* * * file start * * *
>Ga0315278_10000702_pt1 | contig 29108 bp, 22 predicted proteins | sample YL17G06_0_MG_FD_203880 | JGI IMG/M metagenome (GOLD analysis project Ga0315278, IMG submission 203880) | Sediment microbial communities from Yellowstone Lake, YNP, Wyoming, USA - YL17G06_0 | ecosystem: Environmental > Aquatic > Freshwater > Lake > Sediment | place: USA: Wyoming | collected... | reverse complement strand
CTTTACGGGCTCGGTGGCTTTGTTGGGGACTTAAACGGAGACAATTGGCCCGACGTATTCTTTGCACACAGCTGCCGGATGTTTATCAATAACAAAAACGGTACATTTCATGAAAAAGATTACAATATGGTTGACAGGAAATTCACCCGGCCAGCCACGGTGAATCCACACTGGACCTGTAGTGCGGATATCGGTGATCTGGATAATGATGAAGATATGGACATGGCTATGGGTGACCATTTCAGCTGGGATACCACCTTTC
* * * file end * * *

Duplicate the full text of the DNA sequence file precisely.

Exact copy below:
>Ga0315278_10000702_pt1 | contig 29108 bp, 22 predicted proteins | sample YL17G06_0_MG_FD_203880 | JGI IMG/M metagenome (GOLD analysis project Ga0315278, IMG submission 203880) | Sediment microbial communities from Yellowstone Lake, YNP, Wyoming, USA - YL17G06_0 | ecosystem: Environmental > Aquatic > Freshwater > Lake > Sediment | place: USA: Wyoming | collected... | reverse complement strand
CTTTACGGGCTCGGTGGCTTTGTTGGGGACTTAAACGGAGACAATTGGCCCGACGTATTCTTTGCACACAGCTGCCGGATGTTTATCAATAACAAAAACGGTACATTTCATGAAAAAGATTACAATATGGTTGACAGGAAATTCACCCGGCCAGCCACGGTGAATCCACACTGGACCTGTAGTGCGGATATCGGTGATCTGGATAATGATGAAGATATGGACATGGCTATGGGTGACCATTTCAGCTGGGATACCACCTTTC